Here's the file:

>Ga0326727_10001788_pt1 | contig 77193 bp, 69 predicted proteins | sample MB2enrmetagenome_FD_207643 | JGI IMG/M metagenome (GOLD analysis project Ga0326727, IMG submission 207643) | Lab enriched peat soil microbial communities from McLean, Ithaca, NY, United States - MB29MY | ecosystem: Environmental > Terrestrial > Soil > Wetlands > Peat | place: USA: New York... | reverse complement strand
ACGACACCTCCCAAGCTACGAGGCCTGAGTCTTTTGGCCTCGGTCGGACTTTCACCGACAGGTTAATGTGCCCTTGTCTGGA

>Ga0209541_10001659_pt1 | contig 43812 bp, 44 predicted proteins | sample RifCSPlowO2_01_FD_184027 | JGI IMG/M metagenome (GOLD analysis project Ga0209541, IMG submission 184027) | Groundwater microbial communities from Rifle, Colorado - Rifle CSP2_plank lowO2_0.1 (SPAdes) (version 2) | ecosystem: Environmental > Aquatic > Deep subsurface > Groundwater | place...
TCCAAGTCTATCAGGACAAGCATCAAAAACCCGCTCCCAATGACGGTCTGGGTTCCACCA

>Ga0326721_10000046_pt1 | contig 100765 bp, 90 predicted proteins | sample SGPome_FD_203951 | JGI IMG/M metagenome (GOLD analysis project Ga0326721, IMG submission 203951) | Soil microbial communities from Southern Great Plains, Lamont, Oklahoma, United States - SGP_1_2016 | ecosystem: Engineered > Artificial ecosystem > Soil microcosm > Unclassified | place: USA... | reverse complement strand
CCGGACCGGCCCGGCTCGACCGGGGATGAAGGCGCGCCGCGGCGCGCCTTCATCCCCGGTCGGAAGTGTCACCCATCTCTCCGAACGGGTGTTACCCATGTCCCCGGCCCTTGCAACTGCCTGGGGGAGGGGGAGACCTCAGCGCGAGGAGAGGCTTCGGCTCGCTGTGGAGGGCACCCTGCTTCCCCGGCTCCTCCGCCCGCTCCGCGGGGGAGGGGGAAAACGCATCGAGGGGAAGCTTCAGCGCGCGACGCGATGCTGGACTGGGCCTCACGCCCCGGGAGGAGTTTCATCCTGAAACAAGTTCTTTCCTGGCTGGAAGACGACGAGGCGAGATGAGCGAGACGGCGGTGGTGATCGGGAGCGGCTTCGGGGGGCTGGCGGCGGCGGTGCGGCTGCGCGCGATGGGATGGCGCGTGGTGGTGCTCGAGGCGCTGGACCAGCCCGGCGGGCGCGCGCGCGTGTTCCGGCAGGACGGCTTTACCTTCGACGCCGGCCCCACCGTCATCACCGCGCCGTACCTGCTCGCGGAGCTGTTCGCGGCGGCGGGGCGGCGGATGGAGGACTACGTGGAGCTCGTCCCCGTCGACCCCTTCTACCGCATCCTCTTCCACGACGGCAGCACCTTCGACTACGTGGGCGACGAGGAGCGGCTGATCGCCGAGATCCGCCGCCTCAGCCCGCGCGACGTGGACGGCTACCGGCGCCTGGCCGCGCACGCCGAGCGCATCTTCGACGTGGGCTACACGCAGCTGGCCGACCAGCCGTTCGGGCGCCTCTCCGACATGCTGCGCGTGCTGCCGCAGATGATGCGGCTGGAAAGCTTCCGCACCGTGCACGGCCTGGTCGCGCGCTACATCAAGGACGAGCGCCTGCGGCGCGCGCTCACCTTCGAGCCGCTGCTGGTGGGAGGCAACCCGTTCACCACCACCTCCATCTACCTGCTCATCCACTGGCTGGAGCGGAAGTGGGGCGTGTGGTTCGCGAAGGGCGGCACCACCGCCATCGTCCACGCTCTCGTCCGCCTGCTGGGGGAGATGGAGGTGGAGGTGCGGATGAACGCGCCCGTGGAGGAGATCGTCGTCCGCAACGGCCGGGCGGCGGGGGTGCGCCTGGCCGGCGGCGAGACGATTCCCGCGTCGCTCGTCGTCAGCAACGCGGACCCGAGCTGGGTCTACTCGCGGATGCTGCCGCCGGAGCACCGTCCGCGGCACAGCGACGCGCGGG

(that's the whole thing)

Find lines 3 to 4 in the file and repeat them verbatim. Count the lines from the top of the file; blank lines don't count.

>Ga0209541_10001659_pt1 | contig 43812 bp, 44 predicted proteins | sample RifCSPlowO2_01_FD_184027 | JGI IMG/M metagenome (GOLD analysis project Ga0209541, IMG submission 184027) | Groundwater microbial communities from Rifle, Colorado - Rifle CSP2_plank lowO2_0.1 (SPAdes) (version 2) | ecosystem: Environmental > Aquatic > Deep subsurface > Groundwater | place...
TCCAAGTCTATCAGGACAAGCATCAAAAACCCGCTCCCAATGACGGTCTGGGTTCCACCA